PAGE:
Fractals and Kindles

I just can’t help myself. Whenever I get a new gadget, I have to customize it. When my wife and daughters gave me a Kindle four years ago, I was thrilled. It’s a Kindle 3, and it opened to me the amazing world of ebooks. My library now includes collections of G. K. Chesterton, Charles Dickens, Fyodor Dostoyevsky, and Shakespeare. I like the fact that the screen isn’t backlit, so there is no eye strain. It’s a wonderful device that has completely changed the way I purchase and read books.

However, I thought the screensavers that Amazon preloaded on the Kindle were really unattractive, so I tried to replace them with images more to my liking. Easier said than done! I assumed that all I had to do was locate the folder containing the screensaver files and dump my own in there. It turns out Amazon does not want you poking around in there, so that folder is hidden.

Fortunately, after a little research online, I was able to hack into my Kindle and change the screensavers. There are thousands of great images online to choose from (just Google “Kindle screensavers”), and I had a blast exploring them. Then it occurred to me that I could create my own fractal screensavers – all that is necessary is to make sure they are gray-scale images that are 600 by 800 in size.

I decided to use Chaoscope to create my screensavers. (I posted a tutorial on how to use Chaoscope here.) Make sure you render them in either Gas or Liquid mode. My first batch is posted below. They are already correctly sized – just click on a thumbnail to access the full-size image, and then save it to your computer. Enjoy!

Make Your Own Fractals for Fun and Profit!

Well, maybe not for profit, but they are a lot of fun, and it isn’t that difficult to create some beautiful images that will impress your friends.

There are lots of programs that generate fractals, many of which are open source. Fractint is the granddaddy of them all; Apophysis is incredibly powerful but overwhelming in its complexity; Fractal Explorer is very versatile. However, I’m going to focus on just one: Chaoscope, because it’s one of the easiest to use, and beginners can get impressive results. After a few minutes you will be up and running, making beautiful fractal art.

I use it to create desktop wallpapers for my computer, and my students asked where they came from. When I told them that I made them, they begged to learn how. When my students ask me to teach them something, I’m not going to turn them down! Even if you know nothing about the mathematics behind fractals, this can be a really rewarding project for your students. (If you are interested in the math, here are the equations.)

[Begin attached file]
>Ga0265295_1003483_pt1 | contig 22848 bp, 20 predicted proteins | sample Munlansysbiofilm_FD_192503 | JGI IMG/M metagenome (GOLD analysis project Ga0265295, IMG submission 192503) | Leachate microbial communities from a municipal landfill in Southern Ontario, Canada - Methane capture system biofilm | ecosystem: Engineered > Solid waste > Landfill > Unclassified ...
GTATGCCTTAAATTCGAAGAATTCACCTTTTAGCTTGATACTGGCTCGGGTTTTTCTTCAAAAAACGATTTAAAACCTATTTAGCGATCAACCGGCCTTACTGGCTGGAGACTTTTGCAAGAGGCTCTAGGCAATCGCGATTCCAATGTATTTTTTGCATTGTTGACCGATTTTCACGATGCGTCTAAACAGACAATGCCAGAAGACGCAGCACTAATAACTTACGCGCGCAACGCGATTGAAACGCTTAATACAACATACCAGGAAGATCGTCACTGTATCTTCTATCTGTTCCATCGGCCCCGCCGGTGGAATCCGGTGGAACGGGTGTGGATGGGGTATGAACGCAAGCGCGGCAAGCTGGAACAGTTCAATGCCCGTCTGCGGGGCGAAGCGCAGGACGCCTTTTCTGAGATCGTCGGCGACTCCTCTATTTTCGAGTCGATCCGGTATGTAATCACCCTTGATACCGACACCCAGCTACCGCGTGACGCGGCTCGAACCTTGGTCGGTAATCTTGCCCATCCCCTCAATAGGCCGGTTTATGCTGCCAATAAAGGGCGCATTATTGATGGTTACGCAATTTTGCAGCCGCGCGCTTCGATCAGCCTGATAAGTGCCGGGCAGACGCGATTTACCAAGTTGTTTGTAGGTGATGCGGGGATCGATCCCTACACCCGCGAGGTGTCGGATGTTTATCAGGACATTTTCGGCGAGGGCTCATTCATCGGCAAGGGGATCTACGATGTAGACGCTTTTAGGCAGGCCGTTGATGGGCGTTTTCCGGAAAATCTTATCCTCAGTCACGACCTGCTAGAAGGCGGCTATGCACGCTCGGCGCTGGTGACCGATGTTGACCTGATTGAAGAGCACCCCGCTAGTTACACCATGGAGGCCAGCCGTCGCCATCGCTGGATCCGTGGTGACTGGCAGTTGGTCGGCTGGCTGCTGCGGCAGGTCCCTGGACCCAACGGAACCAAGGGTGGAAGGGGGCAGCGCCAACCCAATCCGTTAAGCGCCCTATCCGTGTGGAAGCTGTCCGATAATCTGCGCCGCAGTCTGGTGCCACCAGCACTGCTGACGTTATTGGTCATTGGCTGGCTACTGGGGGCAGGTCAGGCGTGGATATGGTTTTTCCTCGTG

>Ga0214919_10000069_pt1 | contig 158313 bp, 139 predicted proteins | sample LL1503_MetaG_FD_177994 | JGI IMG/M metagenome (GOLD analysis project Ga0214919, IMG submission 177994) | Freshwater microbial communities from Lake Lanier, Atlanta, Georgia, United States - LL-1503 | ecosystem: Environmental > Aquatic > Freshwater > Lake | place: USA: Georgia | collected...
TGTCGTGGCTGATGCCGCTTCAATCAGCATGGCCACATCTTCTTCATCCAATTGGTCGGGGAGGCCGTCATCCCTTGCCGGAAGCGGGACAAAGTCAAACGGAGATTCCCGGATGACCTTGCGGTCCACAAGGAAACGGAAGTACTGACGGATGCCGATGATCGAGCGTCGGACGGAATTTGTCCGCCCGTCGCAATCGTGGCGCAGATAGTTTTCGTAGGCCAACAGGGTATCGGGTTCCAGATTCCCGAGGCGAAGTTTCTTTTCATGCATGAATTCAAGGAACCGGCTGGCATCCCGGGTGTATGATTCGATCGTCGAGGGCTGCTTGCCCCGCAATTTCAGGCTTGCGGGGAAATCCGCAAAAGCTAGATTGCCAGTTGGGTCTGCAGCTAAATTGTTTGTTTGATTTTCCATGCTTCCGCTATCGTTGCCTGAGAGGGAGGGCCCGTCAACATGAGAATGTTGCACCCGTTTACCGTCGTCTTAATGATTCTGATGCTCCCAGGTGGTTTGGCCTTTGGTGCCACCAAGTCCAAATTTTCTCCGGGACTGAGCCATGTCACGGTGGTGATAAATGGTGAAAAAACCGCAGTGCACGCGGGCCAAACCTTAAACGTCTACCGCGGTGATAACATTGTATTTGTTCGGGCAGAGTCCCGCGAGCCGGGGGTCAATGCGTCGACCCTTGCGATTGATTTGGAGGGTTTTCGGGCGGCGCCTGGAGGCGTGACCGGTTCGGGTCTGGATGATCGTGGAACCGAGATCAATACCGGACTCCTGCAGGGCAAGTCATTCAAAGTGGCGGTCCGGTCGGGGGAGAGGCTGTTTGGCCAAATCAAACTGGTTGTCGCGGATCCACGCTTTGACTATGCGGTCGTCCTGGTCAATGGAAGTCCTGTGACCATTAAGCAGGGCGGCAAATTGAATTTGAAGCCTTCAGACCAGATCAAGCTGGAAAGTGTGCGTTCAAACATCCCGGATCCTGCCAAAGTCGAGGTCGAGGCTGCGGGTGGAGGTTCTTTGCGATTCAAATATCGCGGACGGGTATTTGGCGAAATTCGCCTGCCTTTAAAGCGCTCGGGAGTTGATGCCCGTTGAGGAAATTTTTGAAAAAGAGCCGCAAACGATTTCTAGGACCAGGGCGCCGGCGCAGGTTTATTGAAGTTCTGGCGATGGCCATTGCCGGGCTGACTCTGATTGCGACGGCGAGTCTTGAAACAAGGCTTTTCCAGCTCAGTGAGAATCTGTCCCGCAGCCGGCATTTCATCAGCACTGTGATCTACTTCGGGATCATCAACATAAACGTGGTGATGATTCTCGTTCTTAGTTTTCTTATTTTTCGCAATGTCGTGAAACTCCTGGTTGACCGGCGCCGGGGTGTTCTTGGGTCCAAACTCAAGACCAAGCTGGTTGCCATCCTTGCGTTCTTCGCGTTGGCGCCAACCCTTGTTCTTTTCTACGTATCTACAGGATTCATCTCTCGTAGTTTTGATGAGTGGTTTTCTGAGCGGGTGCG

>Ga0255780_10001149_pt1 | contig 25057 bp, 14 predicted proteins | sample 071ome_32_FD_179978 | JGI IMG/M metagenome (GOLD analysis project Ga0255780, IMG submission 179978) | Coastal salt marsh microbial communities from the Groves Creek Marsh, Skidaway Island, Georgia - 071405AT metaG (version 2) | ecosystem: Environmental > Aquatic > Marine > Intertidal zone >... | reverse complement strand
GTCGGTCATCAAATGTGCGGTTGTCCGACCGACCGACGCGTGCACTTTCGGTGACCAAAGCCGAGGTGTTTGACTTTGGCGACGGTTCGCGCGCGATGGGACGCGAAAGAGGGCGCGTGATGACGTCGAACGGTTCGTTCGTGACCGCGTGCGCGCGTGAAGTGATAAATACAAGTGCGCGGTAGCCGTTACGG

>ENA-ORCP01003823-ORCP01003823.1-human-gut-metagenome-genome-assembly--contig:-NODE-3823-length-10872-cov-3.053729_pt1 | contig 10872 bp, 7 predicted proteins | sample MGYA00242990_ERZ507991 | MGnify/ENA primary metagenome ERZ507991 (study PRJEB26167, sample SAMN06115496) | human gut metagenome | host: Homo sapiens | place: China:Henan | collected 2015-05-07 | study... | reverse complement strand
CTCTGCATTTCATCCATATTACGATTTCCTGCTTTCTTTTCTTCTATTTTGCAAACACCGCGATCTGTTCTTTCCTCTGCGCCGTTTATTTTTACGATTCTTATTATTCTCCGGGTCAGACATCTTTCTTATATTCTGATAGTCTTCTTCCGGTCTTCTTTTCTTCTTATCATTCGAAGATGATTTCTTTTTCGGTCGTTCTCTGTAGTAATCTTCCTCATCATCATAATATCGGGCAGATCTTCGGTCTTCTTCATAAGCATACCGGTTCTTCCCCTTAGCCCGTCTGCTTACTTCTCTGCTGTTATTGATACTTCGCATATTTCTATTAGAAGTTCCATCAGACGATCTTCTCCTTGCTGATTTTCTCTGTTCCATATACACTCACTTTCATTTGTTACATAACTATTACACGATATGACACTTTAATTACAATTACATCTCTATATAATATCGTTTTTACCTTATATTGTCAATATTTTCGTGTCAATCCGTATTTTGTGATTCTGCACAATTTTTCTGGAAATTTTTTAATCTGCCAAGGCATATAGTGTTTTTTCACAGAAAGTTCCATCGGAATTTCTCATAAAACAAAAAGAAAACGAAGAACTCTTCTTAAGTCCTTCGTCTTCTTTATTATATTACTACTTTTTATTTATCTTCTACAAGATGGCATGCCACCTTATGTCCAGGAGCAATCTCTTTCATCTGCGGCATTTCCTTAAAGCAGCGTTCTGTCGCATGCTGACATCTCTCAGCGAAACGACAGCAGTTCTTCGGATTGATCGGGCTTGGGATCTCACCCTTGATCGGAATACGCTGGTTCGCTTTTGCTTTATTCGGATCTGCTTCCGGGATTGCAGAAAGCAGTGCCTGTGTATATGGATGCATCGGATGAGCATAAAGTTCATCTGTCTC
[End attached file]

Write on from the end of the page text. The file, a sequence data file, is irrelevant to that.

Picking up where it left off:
This post is merely a quick introduction to Chaoscope. For a more detailed manual, go here.

Okay, let’s make a fractal!

1. Download the installer file here.

2. After you’ve installed Chaoscope, open it. You will see a very boring blank gray window. Click on “File”, then “New” (or hit Ctrl-N):

File New


3. The “New” window should pop up. There are lots of things you can do in this window. First, choose what type of fractal you want to work on (Chaotic Flow, Julia, IFS, Icon, Lorenz, etc.). For your first attempt, I suggest Chaotic Flow:



In this window, you can also set the dimensions of your fractal. I recommend keeping it relatively small, since the smaller they are, the faster they render. Once you get your fractal exactly the way you like, you can change the size to whatever final dimensions you desire.

4. You can also set the render style in this window. Different styles look, well, different. Gas and Liquid are grayscale, while the others are in color. Solid makes your fractal look like a solid object, and you can also change the background color. I recommend you choose Plasma for this first project.


5. We’re still not seeing any fractal, so let’s have Chaoscope generate one for us. Click the “OK” button in the “New” window. Click on the “Attractor” menu, then choose “Search” (or hit F3):



You should now see a preview window, a “View” window, and an “Attractor” window. You may have something interesting in your preview window, or you may not. If not, just hit F3 until you get a fractal that looks promising. You can click on the fractal and rotate it in any direction. Often, a fractal that initially seems boring can turn into a spectacular one just by changing the viewing perspective. Here are two different views of the same fractal: